Quiara Alegria Hudes moved away from Philadelphia a long time ago, but most of her plays are still rooted in the grim realities of life in North Philly. Poverty. War. Drugs.
"Water by the Spoonful" is the second in a trilogy of plays, the lyrical Elliot cycle, that spin around the haunted Ortiz family. The first, "Elliot, a Soldier's Fugue," was a finalist for the Pulitzer Prize, and the last play in the trilogy is titled "The Happiest Song Plays Last."
All of the plays are steeped in Hudes' own life and family so they resonate with a piercing intimacy. Of the cycle, she says, "The first is a little gem of voice. The second is an unwieldy grasp at redemption, at surrender. The third is my heart."
"Water by the Spoonful" is a drama about Iraq veterans, addiction and the need for human connection. Leslie Martinson directs the regional premiere of this searing drama playing through Sept. 14 at TheatreWorks. See the review on Page 72.
"The tragedy is borne out of the yearning and love these characters feel," says the playwright, who also wrote the book for the ebullient Tony-winning musical "In the Heights," "none of them is truly hopeless yet they lack the tools to get through the day unscathed."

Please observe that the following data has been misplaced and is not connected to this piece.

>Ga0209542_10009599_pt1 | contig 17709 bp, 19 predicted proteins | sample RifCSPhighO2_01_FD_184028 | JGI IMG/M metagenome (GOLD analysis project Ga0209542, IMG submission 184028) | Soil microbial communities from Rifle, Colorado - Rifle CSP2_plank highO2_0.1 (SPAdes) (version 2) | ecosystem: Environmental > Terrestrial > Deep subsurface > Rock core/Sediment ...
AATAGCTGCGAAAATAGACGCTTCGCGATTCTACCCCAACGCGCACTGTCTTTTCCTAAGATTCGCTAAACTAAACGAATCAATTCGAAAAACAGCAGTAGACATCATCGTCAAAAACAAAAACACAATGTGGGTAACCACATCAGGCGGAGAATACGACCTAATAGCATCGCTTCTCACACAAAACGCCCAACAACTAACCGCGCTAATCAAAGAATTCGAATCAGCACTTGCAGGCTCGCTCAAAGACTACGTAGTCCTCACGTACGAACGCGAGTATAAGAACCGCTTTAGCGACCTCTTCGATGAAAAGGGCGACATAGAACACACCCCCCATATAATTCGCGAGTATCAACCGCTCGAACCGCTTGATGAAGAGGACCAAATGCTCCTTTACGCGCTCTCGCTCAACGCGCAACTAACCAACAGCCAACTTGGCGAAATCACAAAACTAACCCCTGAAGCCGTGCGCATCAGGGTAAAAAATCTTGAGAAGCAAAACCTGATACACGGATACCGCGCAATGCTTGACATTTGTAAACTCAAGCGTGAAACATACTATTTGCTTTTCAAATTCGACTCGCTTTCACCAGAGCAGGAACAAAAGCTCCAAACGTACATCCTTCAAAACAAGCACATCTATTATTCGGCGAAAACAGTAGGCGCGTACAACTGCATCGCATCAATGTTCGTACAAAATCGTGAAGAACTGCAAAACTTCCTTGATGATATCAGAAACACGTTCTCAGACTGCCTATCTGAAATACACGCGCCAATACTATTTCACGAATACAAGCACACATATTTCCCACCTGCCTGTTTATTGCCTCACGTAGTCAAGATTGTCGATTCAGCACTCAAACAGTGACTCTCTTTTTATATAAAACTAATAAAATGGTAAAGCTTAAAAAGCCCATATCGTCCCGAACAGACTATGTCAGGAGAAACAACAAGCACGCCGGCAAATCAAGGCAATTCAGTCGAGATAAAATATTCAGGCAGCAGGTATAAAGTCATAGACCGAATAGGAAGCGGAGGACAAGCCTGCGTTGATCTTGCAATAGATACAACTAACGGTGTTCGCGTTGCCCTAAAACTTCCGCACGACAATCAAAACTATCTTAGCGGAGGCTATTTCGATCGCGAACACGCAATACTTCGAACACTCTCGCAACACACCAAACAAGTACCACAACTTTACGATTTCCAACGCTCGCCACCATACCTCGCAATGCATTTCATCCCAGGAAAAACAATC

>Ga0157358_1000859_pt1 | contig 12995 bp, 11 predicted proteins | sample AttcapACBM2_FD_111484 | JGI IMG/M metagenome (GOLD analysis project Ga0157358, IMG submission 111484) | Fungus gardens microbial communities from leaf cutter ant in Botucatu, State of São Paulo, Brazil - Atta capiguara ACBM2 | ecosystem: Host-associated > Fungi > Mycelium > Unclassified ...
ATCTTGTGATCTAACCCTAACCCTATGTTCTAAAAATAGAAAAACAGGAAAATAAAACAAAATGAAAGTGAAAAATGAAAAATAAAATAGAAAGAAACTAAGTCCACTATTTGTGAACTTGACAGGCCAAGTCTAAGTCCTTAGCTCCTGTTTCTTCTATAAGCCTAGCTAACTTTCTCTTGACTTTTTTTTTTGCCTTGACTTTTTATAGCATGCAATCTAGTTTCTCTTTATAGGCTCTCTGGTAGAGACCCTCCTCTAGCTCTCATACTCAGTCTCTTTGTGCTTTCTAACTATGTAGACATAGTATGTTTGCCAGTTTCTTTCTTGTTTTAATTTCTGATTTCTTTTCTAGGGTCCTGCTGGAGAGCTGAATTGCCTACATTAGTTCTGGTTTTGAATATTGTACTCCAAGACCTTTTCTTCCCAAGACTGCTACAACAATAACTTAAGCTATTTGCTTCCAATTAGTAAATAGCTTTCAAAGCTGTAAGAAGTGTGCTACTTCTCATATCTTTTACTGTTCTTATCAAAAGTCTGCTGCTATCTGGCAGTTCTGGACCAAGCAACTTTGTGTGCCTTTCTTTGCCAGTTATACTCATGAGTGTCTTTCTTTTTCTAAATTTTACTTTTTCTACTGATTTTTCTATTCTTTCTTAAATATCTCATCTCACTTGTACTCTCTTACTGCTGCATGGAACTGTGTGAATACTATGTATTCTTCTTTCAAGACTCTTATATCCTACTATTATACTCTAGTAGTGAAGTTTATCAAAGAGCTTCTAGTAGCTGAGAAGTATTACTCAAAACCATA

Smart, funny and startling in its poignancy, this play explores the way the Internet can bind communities together across time and space even in a world as disconnected and fragmented as this one. It cements Hudes' status as one of one of the most important new voices in the American theater today. In her honor, here are 10 other hot new playwrights that should be on your radar.
Baker, who won this year's Pulitzer Prize for drama for "The Flick," (total disclosure: this critic was part of that Pulitzer jury), has a stunning command of the form, refreshingly blending naturalism and a heightened sense of the eccentricities of language (the memorable ladder monologue, for instance) in her "Vermont" plays. A genius at subtext and the nuances of silence, she is known for the celebrated "Mirror Circle Transformation" at Marin Theatre Company, "Body Awareness" at the Aurora and the sublime "The Aliens" at the San Francisco Playhouse.
Strange, uncompromising and unforgettable are words that spring to mind when considering the plays of Eno. His acidly funny and deeply existential plays include the Pulitzer-nominated "Thom Pain (based on nothing)" and "Lady Grey (in ever lower light)" at San Francisco's Cutting Ball Theater and the world premiere of "Tragedy: a tragedy" at Berkeley Rep in 2008. He's also known for "Gnit," his whimsical adaptation of Ibsen's "Peer Gynt."
The playwright's savagely funny voice is also keenly insightful about women, feminism and power. In the rollicking farce, "Becky Shaw," (presented by SF Playhouse) and in the Chekhovian comedy "Rapture, Blister, Burn" (upcoming at Aurora Theatre Company) the Pulitzer-nominated Gionfriddo explores the notion that "women take pride in avoiding their mothers' disappointments only to disappoint themselves in new ways that will make the generation below them cringe." The edgy comedy "Rapture, Blister, Burn" runs Aug. 29-Sept. 28 at the Aurora and is directed by Desdemona Chiang.